There was no reason Laura couldn’t have been happy with her HR job. She had success, money, and influence. But it was a disservice to herself and to the person that would love that job to keep going when her passion was knocking at the door. The signs are there, you just have to look for them.


“The things no one tells you about van life”

My favorite part about interviewing Laura is that about 20 minutes in, her “mobile office” (a.k.a. her 6 person tent that her and her boyfriend set up every where they stop) broke down from the wind. She had to hang up for a bit to fix it. Why was this my favorite part? Because van life can be a complete misconception through social media. It’s not picture perfect the whole time. It’s not all Instagram photos. A lot more time is eaten up doing other things that you wouldn’t normally think about.

 

Me:

What do you wish people knew about living on the road?

Laura:

All the in-between moments. You are constantly at the whim of your environment. You are living in other people’s towns and cities and they are completely unknown to you. You are always unaware of the environment and you have to always be a respectful member of society in someone’s hometown.

 

A typical day is being in transit to somewhere new and find a place to camp out to get work done. But you have to camp in van-friendly, non-restricted spots. Then you have to occasionally dump out the van water but you can’t just dump it wherever you want. You need to find an environmentally acceptable area. They are continually figuring out what their next move is, which can be difficult at times. Especially if the environment is working against them.

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“Two independent people living under one van roof”

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Me:

Roughly how much time and money did you spend to build out the van?

Laura:

We joke that we did everything twice. We had a leak during building and had to take the whole van a part and put it back together. Overall, it took us about 2 and a half years and we spent around $10,000-12,000.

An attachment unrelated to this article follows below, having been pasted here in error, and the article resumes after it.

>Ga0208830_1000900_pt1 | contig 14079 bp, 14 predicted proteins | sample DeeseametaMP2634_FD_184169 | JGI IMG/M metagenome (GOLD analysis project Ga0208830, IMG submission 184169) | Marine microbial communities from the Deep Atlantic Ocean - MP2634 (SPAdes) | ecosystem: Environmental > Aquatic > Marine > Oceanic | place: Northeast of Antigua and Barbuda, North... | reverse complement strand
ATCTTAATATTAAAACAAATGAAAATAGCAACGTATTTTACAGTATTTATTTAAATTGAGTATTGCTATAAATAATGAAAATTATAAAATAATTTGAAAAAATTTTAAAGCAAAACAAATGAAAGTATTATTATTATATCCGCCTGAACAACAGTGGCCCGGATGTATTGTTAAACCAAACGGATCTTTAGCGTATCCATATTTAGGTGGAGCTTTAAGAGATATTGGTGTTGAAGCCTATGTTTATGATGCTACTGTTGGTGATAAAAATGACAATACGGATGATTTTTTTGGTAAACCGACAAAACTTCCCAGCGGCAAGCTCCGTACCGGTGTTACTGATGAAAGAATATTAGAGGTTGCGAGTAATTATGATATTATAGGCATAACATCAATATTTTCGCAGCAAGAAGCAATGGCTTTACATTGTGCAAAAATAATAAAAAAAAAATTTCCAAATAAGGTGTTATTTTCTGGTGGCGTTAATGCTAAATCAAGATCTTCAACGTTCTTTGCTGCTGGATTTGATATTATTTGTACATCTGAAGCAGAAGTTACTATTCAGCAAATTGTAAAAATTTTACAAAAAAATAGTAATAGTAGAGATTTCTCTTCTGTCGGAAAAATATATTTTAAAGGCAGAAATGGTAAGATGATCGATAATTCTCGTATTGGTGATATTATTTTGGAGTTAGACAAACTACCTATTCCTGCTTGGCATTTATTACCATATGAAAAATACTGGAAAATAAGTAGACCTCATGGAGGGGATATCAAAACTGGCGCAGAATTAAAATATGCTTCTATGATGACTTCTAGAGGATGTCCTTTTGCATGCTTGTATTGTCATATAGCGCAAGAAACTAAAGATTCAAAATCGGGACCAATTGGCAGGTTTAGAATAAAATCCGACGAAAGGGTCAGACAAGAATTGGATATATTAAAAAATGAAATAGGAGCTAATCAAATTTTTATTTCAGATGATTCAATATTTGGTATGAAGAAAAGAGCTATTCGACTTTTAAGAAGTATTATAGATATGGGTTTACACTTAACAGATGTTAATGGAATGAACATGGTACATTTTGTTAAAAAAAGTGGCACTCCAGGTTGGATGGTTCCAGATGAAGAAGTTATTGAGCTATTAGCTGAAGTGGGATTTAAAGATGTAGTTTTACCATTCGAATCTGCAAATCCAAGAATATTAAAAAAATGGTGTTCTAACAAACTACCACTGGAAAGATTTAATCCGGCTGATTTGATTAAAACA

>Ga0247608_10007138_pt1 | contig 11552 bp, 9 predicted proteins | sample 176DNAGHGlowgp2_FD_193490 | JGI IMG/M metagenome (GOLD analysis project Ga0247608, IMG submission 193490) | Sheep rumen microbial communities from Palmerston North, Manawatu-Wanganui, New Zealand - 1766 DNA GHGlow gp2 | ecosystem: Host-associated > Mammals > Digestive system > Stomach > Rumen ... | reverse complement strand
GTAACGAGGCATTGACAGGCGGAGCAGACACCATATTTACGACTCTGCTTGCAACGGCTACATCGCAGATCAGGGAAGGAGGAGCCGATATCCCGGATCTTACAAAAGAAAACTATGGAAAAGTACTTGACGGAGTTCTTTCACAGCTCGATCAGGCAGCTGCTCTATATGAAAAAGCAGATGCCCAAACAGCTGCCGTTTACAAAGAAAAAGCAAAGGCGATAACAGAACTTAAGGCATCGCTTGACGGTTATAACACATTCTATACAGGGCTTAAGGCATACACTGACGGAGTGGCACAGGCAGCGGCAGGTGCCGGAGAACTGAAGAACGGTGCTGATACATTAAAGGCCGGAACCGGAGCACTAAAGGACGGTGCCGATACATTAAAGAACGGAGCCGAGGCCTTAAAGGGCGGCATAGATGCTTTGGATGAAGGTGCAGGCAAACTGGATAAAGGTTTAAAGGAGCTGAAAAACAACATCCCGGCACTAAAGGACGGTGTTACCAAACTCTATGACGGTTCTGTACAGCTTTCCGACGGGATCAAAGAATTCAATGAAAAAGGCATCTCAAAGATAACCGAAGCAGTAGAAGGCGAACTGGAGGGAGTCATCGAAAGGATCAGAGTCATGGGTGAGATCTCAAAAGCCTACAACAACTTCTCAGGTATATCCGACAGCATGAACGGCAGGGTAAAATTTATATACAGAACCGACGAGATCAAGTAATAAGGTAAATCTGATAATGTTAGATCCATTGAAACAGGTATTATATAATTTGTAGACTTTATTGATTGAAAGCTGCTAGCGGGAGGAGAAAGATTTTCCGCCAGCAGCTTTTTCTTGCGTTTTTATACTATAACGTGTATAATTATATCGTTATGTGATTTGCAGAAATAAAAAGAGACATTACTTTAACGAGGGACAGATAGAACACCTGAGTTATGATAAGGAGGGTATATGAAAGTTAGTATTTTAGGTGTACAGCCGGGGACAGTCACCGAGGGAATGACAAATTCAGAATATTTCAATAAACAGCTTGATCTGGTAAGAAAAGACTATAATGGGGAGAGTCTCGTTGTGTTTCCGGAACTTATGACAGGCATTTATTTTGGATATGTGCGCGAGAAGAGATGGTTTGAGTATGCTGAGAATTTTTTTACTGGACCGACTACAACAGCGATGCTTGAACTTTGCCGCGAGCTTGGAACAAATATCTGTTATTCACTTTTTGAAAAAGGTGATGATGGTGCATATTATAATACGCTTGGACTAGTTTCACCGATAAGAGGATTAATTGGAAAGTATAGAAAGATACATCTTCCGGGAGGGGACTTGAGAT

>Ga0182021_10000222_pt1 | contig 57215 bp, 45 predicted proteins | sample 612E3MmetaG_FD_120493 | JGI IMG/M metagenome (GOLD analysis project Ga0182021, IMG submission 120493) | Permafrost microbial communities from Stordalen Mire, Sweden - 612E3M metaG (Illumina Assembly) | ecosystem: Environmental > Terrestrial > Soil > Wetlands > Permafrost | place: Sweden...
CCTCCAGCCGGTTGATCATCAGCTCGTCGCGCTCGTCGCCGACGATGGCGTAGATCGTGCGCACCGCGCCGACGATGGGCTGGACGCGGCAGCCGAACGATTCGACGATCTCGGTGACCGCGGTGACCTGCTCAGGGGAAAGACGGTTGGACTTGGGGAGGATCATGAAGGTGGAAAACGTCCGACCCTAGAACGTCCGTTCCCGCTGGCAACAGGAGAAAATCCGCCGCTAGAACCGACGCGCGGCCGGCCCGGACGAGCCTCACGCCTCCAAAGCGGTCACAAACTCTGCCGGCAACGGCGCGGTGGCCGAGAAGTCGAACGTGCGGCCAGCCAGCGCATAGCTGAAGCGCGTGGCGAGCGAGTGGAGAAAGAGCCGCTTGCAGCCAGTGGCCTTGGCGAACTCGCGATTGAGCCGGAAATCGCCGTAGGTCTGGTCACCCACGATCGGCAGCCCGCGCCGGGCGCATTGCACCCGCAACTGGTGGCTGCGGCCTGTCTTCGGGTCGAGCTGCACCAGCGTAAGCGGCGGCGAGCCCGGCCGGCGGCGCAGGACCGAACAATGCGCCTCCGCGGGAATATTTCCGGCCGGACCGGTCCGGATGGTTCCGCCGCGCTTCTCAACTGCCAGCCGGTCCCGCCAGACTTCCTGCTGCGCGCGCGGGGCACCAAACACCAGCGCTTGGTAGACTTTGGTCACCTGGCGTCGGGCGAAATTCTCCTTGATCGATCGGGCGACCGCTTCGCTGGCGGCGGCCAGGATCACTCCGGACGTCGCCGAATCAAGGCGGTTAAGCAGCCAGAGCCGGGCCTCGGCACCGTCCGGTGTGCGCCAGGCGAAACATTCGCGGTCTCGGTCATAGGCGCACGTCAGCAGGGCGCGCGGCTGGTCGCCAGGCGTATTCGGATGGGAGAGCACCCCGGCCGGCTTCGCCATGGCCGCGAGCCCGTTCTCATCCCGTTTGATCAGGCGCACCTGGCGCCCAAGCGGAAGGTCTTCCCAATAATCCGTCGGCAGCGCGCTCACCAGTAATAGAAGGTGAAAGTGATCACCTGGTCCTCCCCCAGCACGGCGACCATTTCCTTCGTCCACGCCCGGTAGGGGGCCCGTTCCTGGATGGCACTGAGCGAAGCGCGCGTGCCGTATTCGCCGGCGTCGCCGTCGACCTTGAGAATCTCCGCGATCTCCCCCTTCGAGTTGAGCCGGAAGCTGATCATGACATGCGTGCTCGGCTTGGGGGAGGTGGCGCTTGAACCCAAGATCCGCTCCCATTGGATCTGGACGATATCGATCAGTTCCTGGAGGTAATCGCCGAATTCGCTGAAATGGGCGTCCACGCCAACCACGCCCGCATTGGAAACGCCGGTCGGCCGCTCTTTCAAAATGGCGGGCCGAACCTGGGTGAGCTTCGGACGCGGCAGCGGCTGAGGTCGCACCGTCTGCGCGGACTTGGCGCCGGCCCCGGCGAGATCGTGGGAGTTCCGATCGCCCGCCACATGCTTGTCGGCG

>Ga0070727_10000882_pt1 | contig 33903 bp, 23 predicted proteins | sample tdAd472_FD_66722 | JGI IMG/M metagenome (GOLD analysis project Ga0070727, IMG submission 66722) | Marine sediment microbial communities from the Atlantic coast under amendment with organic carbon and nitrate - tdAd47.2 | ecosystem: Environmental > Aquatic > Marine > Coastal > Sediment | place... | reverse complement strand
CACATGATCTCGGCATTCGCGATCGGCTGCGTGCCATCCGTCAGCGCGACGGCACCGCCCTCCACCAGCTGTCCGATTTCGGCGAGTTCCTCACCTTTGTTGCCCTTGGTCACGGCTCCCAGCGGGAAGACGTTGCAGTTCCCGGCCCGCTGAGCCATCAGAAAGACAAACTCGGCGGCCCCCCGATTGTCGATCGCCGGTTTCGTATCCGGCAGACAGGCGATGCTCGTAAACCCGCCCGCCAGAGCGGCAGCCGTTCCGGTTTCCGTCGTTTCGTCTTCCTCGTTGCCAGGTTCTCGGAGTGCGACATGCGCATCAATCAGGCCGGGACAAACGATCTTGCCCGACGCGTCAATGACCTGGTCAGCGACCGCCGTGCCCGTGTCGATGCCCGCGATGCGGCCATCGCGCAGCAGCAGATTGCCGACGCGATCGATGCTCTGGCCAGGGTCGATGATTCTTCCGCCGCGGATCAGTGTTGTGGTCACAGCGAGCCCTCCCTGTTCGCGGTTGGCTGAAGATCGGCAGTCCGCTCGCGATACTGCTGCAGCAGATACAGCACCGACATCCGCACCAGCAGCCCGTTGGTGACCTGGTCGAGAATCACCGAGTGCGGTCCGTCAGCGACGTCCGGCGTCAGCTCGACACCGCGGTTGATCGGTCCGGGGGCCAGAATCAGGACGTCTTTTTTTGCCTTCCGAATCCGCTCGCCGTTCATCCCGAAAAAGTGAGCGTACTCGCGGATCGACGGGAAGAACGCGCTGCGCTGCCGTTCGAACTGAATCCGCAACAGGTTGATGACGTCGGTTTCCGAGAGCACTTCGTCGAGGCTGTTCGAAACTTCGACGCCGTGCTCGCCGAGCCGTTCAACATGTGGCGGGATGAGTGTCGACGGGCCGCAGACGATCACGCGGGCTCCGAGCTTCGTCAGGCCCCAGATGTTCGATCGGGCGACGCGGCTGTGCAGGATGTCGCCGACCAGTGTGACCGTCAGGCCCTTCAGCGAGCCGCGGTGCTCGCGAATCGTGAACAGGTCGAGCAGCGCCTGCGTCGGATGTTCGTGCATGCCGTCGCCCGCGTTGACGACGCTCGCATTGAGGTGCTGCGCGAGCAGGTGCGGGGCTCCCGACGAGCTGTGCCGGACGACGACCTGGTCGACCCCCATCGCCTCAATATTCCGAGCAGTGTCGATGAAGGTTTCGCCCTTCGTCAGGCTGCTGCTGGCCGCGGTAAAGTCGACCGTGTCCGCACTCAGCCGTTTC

They decided it was best for them to buy a brand new van and since they had to do 2 iterations, they took more time and spent a bit more money than most people. People do it for less and people for it for more. It all just depends what you can handle.

 

Me:

Living in a small space with a significant other must be difficult at times. Has it affected your relationship?

Laura:

We are both very independent people that love having our own space. I’m an extrovert and he’s an introvert which means we need to be very honest about our needs.

 

Sometimes, this means him going on bike rides or hikes by himself and her traveling for work to create that space. Or creating artificial space when they’re experiencing and doing all the same things. It’s about communication and being open about what you can and can’t handle.


“Continually challenge the assumption that you need to do it the way it’s done on social media”

If you want to travel or live on the road, know that you can make any vehicle home. There are so many people that live successfully on the road. And not in the social-media-everything-looks-perfect way, but in the this-is-my-passion-and-I’m-going-to-work-for-it way.

 

Me: 

What are you hoping people walk away with from this conversation?

Laura:

If you want to make a van, there’s so many resources now for you to do that. I promise you can make it happen. Continually challenge the assumption that you need to do it the way it’s done on social media. If you actually get out and see people on the road, there’s a million different ways to do it.

 

Every part of traveling, even going in your own backyard, is not what it seems. Every experience cannot be summed up into one thing.

 Photo by Jules Davis

Photo by Jules Davis

Follow all of Laura's adventures on her instagram and on her website.

Listen to her podcast, Women on the Road, here.